The concept of councillors as corporate parents dates back to September 1998 when then Secretary of State for Health, Frank Dobson MP, wrote a letter to Local Authorities as part of the launch of the Quality Protects initiative. Within this letter, he posed a key question to all councillors: ‘Would this be good enough for my children?’ The term wasn’t written into law for another nineteen years until the Children and Social Work Act 2017. This made the Local Authority that took a child into Care that child’s corporate parent until the age of 25. As well as including social services, the responsibility extends to all councillors, officers within a council, and other relevant agencies and includes ensuring that Care Experienced People have the same opportunities as their peers.

The Truth About Care

According to Home For Good, there are approximately 103,000 children in Care in the UK. In England, this is around 67 per 10,000 children. Care-experienced people tend to have poorer life outcomes than the general population. To put this into perspective, 25 per cent of the homeless population are care experienced and just under 25 per cent of the adult prison population are care leavers. Furthermore, 41 per cent of care leavers aged 19-21 are out of education, training and employment and only 13 per cent attend higher education by their nineteenth birthday — compared to 45 per cent of their peers. According to the House of Parliament, 22 per cent of care leavers aged 27 are employed. Employed care leavers experience a pay gap of an average of £6,000. According to the Nuffield Foundation, care-experienced people are 360 per cent more likely to die prematurely, as well as more likely to die by unnatural causes such as violent deaths, suicide and accidents. According to Barnardos, 45 per cent of looked-after children have a mental illness, including 72 per cent of those in residential care. Those in care and care leavers are four to five times more likely to attempt suicide into adulthood. If you’re a councillor, would this be good enough for your children?

I am a care-experienced person who was abused while in care. I never received the support or care I needed as a looked-after child or care leaver. I wasn’t even treated like a human being, let alone a vulnerable child. Predictably, I fit a lot of the grim statistics. I’ve been homeless, more than once. I’ve attempted suicide on more than one occasion. I’ve experienced the criminal justice system. I struggle with several chronic mental and physical illnesses. I’ve had a friend pass away by suicide. I’ve faced significant loneliness and been through years without a single friend. I’ve lived most of my life without being loved. I’ve been extensively bullied. I’ve struggled to maintain a job due to health and housing issues. I dropped out of university at 22, though managed to return at 24. If either the Local Authority where I was taken into care or the Local Authority I ran away to as a care leaver had taken their jobs as my corporate parents seriously, much of the trauma and abuse that I experienced could have been significantly reduced or avoided entirely. Both those Local Authorities are absent from the list that have passed the motion to make being care experienced a protected characteristic, which is further telling of their apathy towards their corporate children.

A Duty to Care for Care Leavers

In the 2022 Independent Review of Children’s Social Care in England, Josh MacAlister recommended making being care experienced a protected characteristic under the Equality Act 2010, which would make England the first country to do so. The current nine protected characteristics are age, disability, gender reassignment, marriage and civil partnership, pregnancy and maternity, race, religion or belief, sex, and sexual orientation. Adding being care experienced would strengthen the authority of policymakers, public services, companies and employers to apply policies that ensure better outcomes for care-experienced people. It would also reduce some of the stigma and show that those who already are corporate parents take their role seriously. Furthermore, it would extend the legal acknowledgement of care-experienced people beyond the age of 25 — when care leavers under the Children and Social Work Act 2017 stop being recognised. This would acknowledge that being care experienced and the resulting disadvantages do not magically disappear at 25 but rather follow you throughout life.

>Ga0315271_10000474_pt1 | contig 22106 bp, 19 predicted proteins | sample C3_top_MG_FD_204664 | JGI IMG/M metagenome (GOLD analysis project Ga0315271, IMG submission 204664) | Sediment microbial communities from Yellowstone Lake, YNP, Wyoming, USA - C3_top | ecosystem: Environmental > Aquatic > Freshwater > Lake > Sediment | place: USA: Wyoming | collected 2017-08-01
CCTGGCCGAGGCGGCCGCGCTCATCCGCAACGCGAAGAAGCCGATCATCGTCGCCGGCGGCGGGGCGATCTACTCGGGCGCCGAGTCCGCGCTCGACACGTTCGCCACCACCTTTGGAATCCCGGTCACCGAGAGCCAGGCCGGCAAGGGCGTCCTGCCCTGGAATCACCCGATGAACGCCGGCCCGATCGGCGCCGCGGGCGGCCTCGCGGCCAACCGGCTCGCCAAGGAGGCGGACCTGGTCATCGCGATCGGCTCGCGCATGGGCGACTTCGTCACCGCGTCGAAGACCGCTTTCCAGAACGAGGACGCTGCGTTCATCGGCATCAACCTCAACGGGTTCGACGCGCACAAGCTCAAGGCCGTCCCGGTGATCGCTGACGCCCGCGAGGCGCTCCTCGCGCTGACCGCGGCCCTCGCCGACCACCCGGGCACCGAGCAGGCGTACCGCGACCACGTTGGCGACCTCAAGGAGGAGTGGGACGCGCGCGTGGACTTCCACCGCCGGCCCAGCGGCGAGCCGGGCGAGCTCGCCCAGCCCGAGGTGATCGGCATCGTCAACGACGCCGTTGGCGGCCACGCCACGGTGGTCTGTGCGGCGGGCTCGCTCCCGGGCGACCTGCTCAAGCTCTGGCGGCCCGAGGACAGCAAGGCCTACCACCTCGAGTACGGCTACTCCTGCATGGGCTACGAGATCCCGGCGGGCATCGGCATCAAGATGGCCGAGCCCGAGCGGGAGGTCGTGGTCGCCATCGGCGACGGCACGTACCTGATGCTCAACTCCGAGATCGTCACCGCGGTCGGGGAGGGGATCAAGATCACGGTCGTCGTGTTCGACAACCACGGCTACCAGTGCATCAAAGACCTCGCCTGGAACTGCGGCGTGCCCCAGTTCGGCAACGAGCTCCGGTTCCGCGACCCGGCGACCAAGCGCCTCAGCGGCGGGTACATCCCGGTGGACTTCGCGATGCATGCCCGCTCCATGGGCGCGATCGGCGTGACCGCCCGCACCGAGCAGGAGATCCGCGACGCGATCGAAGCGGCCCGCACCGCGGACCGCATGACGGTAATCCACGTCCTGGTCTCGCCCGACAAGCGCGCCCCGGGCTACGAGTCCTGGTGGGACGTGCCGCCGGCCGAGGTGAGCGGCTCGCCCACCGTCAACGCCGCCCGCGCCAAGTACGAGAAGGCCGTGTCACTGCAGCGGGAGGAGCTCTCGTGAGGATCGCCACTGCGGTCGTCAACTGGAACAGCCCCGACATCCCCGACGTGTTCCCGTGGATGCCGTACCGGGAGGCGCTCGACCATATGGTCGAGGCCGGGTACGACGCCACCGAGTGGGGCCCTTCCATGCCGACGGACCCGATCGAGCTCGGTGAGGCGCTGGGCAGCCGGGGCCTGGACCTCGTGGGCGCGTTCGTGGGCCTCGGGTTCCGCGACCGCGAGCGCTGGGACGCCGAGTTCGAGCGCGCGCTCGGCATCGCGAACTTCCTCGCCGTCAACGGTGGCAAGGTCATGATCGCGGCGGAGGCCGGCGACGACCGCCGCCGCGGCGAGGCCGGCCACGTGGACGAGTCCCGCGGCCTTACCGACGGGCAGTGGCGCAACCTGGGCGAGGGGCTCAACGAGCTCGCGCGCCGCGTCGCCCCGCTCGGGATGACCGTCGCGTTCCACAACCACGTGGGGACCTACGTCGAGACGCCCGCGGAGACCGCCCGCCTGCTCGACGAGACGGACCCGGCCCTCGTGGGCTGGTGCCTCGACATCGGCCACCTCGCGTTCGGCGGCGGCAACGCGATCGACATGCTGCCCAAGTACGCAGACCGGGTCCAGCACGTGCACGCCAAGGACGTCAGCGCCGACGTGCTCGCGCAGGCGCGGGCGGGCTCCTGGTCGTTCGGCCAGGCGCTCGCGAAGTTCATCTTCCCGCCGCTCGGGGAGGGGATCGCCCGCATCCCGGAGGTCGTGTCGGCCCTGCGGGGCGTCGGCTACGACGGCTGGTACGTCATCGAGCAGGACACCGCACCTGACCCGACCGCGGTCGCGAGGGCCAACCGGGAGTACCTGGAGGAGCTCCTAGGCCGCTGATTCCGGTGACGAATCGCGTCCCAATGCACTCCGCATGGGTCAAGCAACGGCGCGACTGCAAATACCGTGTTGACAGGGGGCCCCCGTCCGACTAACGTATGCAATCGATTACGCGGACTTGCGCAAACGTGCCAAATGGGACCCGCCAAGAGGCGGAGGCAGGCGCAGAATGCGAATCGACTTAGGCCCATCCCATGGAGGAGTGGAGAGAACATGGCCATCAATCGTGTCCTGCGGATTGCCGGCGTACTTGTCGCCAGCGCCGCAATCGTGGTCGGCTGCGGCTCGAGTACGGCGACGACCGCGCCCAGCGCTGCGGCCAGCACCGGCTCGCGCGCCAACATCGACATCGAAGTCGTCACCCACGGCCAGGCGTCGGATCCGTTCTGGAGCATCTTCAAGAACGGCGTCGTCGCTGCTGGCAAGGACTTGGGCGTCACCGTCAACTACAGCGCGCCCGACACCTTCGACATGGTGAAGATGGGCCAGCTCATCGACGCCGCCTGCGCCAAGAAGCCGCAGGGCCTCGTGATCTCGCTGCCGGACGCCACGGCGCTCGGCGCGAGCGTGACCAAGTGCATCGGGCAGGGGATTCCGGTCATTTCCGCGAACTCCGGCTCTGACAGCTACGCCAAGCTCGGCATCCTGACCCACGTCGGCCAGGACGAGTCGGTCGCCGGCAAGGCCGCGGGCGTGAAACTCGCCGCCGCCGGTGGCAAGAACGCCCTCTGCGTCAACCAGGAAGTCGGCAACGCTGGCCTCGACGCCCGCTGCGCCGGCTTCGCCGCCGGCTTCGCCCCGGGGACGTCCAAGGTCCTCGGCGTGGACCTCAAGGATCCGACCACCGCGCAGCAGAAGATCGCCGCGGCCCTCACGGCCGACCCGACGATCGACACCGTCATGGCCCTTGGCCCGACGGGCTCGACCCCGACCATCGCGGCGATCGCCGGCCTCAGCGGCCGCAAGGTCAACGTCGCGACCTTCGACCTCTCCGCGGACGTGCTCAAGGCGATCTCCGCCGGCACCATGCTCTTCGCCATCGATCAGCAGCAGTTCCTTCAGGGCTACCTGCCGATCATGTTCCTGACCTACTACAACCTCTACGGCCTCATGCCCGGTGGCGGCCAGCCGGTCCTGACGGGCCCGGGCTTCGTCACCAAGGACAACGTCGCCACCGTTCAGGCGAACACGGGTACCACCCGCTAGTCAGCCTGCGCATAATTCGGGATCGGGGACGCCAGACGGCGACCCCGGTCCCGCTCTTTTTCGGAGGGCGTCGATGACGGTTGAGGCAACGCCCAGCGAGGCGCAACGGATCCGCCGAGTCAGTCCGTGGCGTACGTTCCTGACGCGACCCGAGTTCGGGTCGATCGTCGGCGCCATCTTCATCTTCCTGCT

The four main types of discrimination suffered by care leavers are direct discrimination, indirect discrimination, harassment and victimisation. Things such as requiring a guarantor to rent a home are discriminative to care-experienced people, falling under indirect discrimination. Aspects of the local connection test — used to determine whether councils have a duty of care to someone who is homeless or at risk of homelessness — also fall under indirect discrimination because of such things as needing a family to live in the area in order to have a local connection.

Unfortunately, the government has rejected the recommendation to establish being care experienced as a protected characteristic. The tabled Early Days Motion in the House of Parliament has currently been signed by ten members. Since then, Local Authorities across the country and across political parties, have voted to pass a motion to act as though being care experienced is a protected characteristic. As of September 27, 55 councils have passed this motion. The stories of councils passing the motion unanimously and of cross-party comradery — where one councillor from one party proposed the motion and another councillor from another party seconded it — are heartwarming.

When all is said and done, councillors need to look at the life outcomes for care-experienced people and ask themselves honestly: Would this be good enough for my children?

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